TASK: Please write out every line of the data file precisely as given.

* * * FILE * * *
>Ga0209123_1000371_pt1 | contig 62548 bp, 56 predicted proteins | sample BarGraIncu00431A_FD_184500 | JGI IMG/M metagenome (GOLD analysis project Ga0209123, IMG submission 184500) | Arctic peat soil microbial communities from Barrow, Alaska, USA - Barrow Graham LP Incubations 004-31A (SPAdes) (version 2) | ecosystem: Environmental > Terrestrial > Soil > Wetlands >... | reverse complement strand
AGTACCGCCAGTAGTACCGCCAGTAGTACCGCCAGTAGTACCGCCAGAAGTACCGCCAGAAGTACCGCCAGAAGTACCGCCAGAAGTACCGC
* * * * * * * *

>Ga0209123_1000371_pt1 | contig 62548 bp, 56 predicted proteins | sample BarGraIncu00431A_FD_184500 | JGI IMG/M metagenome (GOLD analysis project Ga0209123, IMG submission 184500) | Arctic peat soil microbial communities from Barrow, Alaska, USA - Barrow Graham LP Incubations 004-31A (SPAdes) (version 2) | ecosystem: Environmental > Terrestrial > Soil > Wetlands >... | reverse complement strand
AGTACCGCCAGTAGTACCGCCAGTAGTACCGCCAGTAGTACCGCCAGAAGTACCGCCAGAAGTACCGCCAGAAGTACCGCCAGAAGTACCGC